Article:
I have only two significant criticisms of Hot Fuzz. First is a jarring tonal shift near the end. The film transitions none too gracefully from detective-story satire to blazing action, with a number of people acting out of character. It feels forced. The other problem is the gore. This film has an astonishing amount of blood, including an icky scene in which a man’s head is crushed by a falling piece of masonry. The gory violence, all of which is flagrantly fake, is probably meant to be funny, but I found it a tasteless blemish in otherwise brilliant comedy.

Despite its overblown violence and some foul language, Hot Fuzz is a clever, well-written satire of British mystery and American action. I highly recommend it.

Hyper Camelot

This goofy song would be the perfect opening theme for an eighties-style cartoon. Imagine Hyper Camelot, a show based very loosely on the Arthurian legends, in which King Arthur, Lancelot, and the other Knights of the Round Table fight with courage, chivalry, and the power of friendship™ to protect Avalon from the forces of evil. Pandering to misplaced nostalgia for the cartoons of our childhood, such a show would be packed with terrible one-liners, cheesy life lessons, and spectacular explosions.

I… actually kinda want to watch this show.

359. Rain

Rain was falling when I awoke a few days ago. I lay on my floor, tangled up in a sleeping bag and a light blanket, slipping in and out of consciousness, listening to the soft roar of the rain, and remembering.

The sound of the rain took me back to the jungles near Shell Mera, the town famous for Operation Auca and the brave men who lost their lives for the Gospel of Christ. When we lived in Ecuador, my family and I vacationed in a cabin with a corrugated metal roof. The rain thundered when it fell. I drank tea made from fresh hierba luisa leaves, lay in a hammock, and read a book or played a video game as rain beat the metal roof like a titanic drum.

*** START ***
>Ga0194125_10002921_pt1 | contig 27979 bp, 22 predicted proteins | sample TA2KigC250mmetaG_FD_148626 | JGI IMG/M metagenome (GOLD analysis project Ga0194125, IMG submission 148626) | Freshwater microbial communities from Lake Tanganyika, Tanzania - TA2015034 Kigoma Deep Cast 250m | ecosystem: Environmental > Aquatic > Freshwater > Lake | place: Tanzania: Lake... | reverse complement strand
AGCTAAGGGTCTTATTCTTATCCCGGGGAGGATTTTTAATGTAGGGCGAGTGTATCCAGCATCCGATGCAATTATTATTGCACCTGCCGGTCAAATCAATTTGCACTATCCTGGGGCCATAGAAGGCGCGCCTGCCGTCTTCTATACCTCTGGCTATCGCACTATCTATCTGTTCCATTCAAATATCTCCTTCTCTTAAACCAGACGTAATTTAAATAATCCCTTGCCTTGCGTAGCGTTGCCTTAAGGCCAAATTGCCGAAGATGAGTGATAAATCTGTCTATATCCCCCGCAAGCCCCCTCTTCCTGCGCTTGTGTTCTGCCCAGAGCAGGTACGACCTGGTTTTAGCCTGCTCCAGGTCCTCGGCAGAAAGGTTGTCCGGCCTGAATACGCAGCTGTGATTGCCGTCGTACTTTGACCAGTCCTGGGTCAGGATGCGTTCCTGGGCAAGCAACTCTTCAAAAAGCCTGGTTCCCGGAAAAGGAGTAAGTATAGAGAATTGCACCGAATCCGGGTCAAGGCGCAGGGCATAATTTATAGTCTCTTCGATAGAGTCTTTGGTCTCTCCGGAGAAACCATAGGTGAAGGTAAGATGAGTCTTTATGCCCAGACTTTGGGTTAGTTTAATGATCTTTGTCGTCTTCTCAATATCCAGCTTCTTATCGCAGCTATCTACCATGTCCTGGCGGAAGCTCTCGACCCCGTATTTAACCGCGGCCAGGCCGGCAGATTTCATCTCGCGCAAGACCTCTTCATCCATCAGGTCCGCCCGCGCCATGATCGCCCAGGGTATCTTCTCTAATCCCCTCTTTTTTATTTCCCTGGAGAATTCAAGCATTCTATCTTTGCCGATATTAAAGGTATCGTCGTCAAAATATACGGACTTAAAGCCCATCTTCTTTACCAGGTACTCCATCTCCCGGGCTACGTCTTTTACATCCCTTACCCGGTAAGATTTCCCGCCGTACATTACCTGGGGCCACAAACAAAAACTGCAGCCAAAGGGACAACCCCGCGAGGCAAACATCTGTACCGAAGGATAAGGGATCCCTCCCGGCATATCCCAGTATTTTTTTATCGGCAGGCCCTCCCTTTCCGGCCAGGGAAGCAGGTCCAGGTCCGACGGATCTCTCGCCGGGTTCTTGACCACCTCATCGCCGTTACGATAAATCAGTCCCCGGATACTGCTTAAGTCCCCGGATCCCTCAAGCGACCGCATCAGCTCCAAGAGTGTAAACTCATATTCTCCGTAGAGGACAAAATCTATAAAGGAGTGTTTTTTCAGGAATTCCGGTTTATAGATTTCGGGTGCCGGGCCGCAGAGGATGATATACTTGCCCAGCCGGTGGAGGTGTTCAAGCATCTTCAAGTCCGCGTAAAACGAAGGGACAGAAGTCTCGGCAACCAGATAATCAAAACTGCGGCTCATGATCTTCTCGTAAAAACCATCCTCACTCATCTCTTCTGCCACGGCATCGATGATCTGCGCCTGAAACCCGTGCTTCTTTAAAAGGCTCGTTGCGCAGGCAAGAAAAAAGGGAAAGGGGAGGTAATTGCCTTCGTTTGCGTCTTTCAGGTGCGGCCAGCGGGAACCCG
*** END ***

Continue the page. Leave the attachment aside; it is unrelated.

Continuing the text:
Mangayacu cabin view

The view out of the cabin was beautiful, even when it was blurred by heavy rain.

A few days ago, as I lay listening to the rain, I recalled the rainstorms that hit my grandparents’ home in Florida. Once, after a heavy rain, I saw a rainbow rising from the yard next to the house where my family and I were staying. The rainbow disappeared when I got too close, but I was able to pinpoint more or less where it touched the earth. There was no pot of gold, but it was still exciting.

I was once privileged to visit the Galápagos Islands for my high school biology class. (Being a missionary kid has its perks!) As my classmates and I snorkeled in a rocky bay in a small island, a squall swept over us: driving sheets of warm rain that limited visibility to about fifteen or twenty feet. (It didn’t help that I wasn’t wearing my glasses at the time.) I treaded water, looking in all directions, seeing only water, hearing only the rain. It was one of the most magical moments of my life.